Divorce Is Like Amputation

You survive divorce, but there's always a little bit less of you.
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By Cassie Fox

Not many people know I was married once before.

Whenever it comes up in conversation, I usually get reactions that range from mildly shocked to hugely incredulous. My husband and I have been together for a long time now — fifteen years — and I guess it’s hard for people to imagine me with anyone other than him.

I get that. It’s hard for me to imagine myself with anyone but him. Nevertheless, it is a thing that happened.

Once upon a long time ago, I felt like I loved somebody enough to marry them, and so I did. It lasted less than two years. Sometimes I call it my “starter marriage.” That doesn’t mean it didn’t hurt.

The details really aren’t the important part. Maybe we just grew apart and I was the only one willing to say the words out loud. Maybe we were mismatched from the start. Maybe, probably, we were young and dumb and idealistic, playing house and playing at being adults, not seeing the ugly life lessons that were about to punch us directly in the heart.

Maybe we just wanted something that doesn’t even exist. Who really knows why we do anything we do when we’re blind to hindsight?

So there we were. The courthouse first, a party after, dancing to “Hotel California” while our friends pinned money to our clothes. Falling into bed at 3 AM, waking up five hours later on separate sides of the bed, me wondering even then what the hell I’d just done.

My family was furious but resigned, our friends mostly bemused. It was one day out of one month out of one year. I didn’t see what the big deal was either way, but I learned that you can’t live with a person, share a bed, share a life, and not have that not be, well... kind of a big deal.

Your worlds are intertwined. The longer you’re together, the more difficult it is to pick apart the threads of “you” and “me” because they’re being consistently woven into an “us.”

The days passed, and I don’t really know what happened. I thought I loved him, and then I didn’t. I was on my own for the first time in my life, living in a city far from my tiny hometown, and it was an exhilarating exercise in getting to know myself.

Sometimes who we end up being is a long way away from who we were when we started. And by extension, who we started out with sometimes ends up being a long way from the person we end up needing.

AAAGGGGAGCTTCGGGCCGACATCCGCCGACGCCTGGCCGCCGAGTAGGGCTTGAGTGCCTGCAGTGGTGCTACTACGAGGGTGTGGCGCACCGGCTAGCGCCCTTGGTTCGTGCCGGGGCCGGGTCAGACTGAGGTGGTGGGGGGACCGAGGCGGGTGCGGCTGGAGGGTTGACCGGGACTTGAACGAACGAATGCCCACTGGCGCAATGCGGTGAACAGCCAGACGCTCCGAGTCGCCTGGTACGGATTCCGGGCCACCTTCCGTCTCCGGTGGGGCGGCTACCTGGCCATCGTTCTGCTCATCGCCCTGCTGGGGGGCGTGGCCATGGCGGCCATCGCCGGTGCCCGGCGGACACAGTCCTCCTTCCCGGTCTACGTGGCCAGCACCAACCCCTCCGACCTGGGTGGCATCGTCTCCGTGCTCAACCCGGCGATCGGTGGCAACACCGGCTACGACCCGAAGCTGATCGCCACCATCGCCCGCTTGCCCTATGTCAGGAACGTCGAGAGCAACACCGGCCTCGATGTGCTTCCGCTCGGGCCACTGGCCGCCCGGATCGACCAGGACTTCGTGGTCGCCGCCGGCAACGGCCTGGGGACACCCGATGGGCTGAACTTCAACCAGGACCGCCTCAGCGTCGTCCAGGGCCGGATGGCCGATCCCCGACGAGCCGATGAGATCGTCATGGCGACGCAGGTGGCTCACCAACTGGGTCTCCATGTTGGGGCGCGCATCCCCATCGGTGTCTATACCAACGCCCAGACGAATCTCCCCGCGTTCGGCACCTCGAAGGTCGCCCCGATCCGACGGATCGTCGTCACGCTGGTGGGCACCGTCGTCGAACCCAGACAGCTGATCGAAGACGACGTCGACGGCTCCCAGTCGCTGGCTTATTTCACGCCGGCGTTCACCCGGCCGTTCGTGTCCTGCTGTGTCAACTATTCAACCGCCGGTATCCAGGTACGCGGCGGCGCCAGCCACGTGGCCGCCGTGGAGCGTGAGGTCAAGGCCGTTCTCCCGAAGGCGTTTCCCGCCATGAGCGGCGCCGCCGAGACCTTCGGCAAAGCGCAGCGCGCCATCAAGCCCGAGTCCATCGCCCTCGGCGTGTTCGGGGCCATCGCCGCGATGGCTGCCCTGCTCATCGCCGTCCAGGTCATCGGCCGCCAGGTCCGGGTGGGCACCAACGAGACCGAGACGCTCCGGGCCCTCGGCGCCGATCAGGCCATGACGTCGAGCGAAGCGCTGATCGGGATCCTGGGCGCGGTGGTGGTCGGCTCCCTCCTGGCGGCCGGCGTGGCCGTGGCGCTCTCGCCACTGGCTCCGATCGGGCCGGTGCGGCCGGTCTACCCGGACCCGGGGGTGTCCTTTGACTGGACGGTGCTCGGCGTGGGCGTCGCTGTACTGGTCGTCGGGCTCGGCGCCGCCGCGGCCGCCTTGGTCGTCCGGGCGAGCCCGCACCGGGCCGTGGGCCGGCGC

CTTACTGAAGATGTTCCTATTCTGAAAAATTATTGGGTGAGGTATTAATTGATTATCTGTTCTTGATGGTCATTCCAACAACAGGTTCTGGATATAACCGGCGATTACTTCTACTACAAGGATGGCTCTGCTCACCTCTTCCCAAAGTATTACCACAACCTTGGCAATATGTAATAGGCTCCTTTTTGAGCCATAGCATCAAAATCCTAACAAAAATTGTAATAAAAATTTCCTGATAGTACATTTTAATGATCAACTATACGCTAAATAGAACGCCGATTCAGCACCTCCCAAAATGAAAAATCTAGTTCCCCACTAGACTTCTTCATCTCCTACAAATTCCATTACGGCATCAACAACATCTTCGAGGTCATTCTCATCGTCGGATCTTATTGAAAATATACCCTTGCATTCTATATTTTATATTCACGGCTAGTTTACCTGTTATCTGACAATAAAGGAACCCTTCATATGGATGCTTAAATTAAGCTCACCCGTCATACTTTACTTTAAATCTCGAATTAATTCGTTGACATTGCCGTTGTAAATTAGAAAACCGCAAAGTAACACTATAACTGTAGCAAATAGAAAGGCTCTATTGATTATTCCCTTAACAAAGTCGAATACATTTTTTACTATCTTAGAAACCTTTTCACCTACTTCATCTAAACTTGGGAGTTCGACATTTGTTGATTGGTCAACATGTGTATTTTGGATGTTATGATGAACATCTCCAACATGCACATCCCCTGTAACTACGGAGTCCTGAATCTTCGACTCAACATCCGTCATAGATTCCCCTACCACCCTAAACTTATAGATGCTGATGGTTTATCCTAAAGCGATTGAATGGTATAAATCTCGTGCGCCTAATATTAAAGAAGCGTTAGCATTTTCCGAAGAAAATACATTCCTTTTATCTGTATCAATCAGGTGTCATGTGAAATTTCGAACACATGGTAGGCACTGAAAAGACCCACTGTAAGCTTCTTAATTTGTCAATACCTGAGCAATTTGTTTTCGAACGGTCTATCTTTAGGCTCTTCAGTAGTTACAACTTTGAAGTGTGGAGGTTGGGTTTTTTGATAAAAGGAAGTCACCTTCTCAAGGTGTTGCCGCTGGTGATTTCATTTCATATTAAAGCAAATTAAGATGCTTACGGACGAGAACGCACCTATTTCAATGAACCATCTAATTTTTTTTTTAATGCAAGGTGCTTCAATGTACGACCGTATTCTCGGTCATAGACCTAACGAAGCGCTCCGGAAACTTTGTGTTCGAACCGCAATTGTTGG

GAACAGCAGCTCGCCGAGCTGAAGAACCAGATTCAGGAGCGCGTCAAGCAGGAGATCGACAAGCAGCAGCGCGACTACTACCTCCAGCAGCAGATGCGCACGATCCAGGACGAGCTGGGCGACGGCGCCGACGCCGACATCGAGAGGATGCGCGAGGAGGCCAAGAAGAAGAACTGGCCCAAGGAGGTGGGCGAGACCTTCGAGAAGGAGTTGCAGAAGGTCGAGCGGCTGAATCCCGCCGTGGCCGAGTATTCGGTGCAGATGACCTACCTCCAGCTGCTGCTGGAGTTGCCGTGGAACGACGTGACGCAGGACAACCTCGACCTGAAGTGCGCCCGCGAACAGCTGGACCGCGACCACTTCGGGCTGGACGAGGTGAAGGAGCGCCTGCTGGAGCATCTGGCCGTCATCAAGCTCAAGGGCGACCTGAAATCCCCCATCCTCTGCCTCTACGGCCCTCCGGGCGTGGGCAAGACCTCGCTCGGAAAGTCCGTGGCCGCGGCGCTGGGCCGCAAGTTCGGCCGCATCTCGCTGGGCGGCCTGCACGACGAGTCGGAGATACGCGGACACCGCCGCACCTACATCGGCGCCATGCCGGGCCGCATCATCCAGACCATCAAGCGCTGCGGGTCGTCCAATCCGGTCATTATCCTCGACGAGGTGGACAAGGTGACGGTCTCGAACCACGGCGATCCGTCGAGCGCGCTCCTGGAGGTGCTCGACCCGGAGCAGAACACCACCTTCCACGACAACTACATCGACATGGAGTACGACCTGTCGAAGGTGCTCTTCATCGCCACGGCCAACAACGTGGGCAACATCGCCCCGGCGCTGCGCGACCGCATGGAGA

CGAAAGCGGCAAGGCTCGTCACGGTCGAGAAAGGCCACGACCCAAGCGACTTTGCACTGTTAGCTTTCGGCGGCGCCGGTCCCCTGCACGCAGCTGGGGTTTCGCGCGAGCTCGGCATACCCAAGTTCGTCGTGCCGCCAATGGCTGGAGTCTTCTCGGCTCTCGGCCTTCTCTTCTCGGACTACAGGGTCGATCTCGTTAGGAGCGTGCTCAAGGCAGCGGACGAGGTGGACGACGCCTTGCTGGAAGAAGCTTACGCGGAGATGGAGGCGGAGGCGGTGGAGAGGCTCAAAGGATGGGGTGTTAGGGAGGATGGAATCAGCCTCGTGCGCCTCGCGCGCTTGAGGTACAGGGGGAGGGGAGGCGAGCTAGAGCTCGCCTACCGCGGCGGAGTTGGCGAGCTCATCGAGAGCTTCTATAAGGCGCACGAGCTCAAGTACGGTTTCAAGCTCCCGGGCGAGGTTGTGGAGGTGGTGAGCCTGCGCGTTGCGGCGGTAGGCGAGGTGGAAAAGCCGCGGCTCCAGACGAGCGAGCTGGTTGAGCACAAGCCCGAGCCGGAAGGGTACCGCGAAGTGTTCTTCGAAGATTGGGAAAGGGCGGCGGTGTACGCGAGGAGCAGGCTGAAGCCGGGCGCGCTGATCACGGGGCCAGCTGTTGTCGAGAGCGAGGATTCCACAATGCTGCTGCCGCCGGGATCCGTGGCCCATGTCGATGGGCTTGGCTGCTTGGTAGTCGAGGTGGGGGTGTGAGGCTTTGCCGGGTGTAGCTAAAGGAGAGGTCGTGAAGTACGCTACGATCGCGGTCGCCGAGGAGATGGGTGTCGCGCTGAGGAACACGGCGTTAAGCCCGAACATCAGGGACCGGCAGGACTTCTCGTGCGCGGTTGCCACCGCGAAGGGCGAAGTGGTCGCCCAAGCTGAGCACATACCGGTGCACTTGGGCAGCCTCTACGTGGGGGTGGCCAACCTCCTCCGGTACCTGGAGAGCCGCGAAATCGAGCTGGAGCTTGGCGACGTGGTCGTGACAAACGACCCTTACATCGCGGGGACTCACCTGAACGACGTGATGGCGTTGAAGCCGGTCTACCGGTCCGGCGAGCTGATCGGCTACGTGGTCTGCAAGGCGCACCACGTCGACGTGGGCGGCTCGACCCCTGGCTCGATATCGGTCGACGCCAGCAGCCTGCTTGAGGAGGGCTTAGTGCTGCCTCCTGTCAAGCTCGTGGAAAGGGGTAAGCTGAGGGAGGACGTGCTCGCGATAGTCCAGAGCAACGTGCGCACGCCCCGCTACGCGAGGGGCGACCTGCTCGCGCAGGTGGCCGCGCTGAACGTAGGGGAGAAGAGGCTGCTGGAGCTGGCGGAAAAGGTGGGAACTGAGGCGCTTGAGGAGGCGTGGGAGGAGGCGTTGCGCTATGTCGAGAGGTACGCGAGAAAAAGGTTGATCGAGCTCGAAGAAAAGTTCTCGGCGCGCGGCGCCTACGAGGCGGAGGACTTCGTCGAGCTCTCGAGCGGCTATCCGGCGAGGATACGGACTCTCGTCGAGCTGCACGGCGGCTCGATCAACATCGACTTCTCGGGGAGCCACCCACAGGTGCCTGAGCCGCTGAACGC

Things began to fall apart in a hundred small ways. We were walking home from the bodega one day, not long after 9/11, and tears began to flow from me as effortlessly as exhaling. I didn’t even realize I was crying at first. Every aspect of my being was simply, thoroughly overwhelmed.

He looked down at me, and it wasn’t concern that creased his face, but disgust.

“Why does everyone else get the good you, and I get the broken down you?” he asked.

As I plucked each word of that question out of my heart like an arrow, I began the slow, painful process of pulling those threads apart and saying goodbye.

The thing about divorce is it’s a willful severing of a connection you once held as sacred. Even in my case, even when I woke up the next day and knew it was a mistake, there was still a part of me determined to honor that bond to the best of my ability.

Once that word starts clanging around in your consciousness, you steel yourself for the inevitable emotional amputation you know is coming. You bite down on the leather strap and wait for the first cut.

That’s what divorce is like.

I didn’t have to wait long. Within a year, the divorce was done and dusted, the months in between an endless ocean of ugly words and threats, the good times tossed overboard and floating to the bottom of the sea to lie with all the other lifetimes of forgotten treasure.

Any kind of freedom comes with a cost, whether you longed for it or ran from it. Any amputation leaves you with a phantom limb. You survive divorce, sometimes even celebrate it, but there’s always a little bit less of you, a piece of yourself you can’t ever claim back as your own.

But you learn to own that absence, and you learn to grow around it. Even when we’re missing pieces of ourselves, we can still be whole.

This article originally appeared on YourTango.

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